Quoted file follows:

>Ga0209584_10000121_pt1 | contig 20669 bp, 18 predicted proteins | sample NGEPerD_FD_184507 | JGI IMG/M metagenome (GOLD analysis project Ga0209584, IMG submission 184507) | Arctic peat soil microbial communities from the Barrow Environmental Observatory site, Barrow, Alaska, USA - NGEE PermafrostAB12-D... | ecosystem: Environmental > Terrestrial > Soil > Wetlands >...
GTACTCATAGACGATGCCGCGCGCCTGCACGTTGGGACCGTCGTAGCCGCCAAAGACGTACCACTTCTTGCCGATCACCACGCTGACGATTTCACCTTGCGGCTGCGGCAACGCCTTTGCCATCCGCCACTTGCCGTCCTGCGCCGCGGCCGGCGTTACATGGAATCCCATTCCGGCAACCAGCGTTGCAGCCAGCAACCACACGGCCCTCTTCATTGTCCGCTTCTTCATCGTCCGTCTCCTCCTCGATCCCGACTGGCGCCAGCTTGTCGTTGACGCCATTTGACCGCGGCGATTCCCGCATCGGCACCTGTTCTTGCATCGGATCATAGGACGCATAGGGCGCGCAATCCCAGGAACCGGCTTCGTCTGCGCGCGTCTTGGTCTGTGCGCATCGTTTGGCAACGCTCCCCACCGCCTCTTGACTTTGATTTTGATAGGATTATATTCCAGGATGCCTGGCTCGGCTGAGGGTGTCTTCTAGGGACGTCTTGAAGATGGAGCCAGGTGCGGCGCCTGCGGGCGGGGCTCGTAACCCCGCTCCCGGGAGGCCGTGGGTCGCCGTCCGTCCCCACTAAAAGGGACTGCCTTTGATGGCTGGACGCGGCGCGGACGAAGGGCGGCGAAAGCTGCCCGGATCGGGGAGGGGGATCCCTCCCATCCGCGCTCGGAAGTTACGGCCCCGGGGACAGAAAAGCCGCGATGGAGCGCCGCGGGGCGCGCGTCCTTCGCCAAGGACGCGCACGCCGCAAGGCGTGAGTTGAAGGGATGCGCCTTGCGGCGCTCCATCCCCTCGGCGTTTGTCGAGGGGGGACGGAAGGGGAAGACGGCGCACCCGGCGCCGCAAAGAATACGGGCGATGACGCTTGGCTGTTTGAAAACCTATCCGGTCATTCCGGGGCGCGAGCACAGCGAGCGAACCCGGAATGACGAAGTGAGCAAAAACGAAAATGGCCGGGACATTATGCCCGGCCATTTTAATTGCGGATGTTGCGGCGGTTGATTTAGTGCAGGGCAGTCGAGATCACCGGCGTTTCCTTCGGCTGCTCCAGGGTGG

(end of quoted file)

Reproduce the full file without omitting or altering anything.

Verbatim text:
>Ga0209584_10000121_pt1 | contig 20669 bp, 18 predicted proteins | sample NGEPerD_FD_184507 | JGI IMG/M metagenome (GOLD analysis project Ga0209584, IMG submission 184507) | Arctic peat soil microbial communities from the Barrow Environmental Observatory site, Barrow, Alaska, USA - NGEE PermafrostAB12-D... | ecosystem: Environmental > Terrestrial > Soil > Wetlands >...
GTACTCATAGACGATGCCGCGCGCCTGCACGTTGGGACCGTCGTAGCCGCCAAAGACGTACCACTTCTTGCCGATCACCACGCTGACGATTTCACCTTGCGGCTGCGGCAACGCCTTTGCCATCCGCCACTTGCCGTCCTGCGCCGCGGCCGGCGTTACATGGAATCCCATTCCGGCAACCAGCGTTGCAGCCAGCAACCACACGGCCCTCTTCATTGTCCGCTTCTTCATCGTCCGTCTCCTCCTCGATCCCGACTGGCGCCAGCTTGTCGTTGACGCCATTTGACCGCGGCGATTCCCGCATCGGCACCTGTTCTTGCATCGGATCATAGGACGCATAGGGCGCGCAATCCCAGGAACCGGCTTCGTCTGCGCGCGTCTTGGTCTGTGCGCATCGTTTGGCAACGCTCCCCACCGCCTCTTGACTTTGATTTTGATAGGATTATATTCCAGGATGCCTGGCTCGGCTGAGGGTGTCTTCTAGGGACGTCTTGAAGATGGAGCCAGGTGCGGCGCCTGCGGGCGGGGCTCGTAACCCCGCTCCCGGGAGGCCGTGGGTCGCCGTCCGTCCCCACTAAAAGGGACTGCCTTTGATGGCTGGACGCGGCGCGGACGAAGGGCGGCGAAAGCTGCCCGGATCGGGGAGGGGGATCCCTCCCATCCGCGCTCGGAAGTTACGGCCCCGGGGACAGAAAAGCCGCGATGGAGCGCCGCGGGGCGCGCGTCCTTCGCCAAGGACGCGCACGCCGCAAGGCGTGAGTTGAAGGGATGCGCCTTGCGGCGCTCCATCCCCTCGGCGTTTGTCGAGGGGGGACGGAAGGGGAAGACGGCGCACCCGGCGCCGCAAAGAATACGGGCGATGACGCTTGGCTGTTTGAAAACCTATCCGGTCATTCCGGGGCGCGAGCACAGCGAGCGAACCCGGAATGACGAAGTGAGCAAAAACGAAAATGGCCGGGACATTATGCCCGGCCATTTTAATTGCGGATGTTGCGGCGGTTGATTTAGTGCAGGGCAGTCGAGATCACCGGCGTTTCCTTCGGCTGCTCCAGGGTGG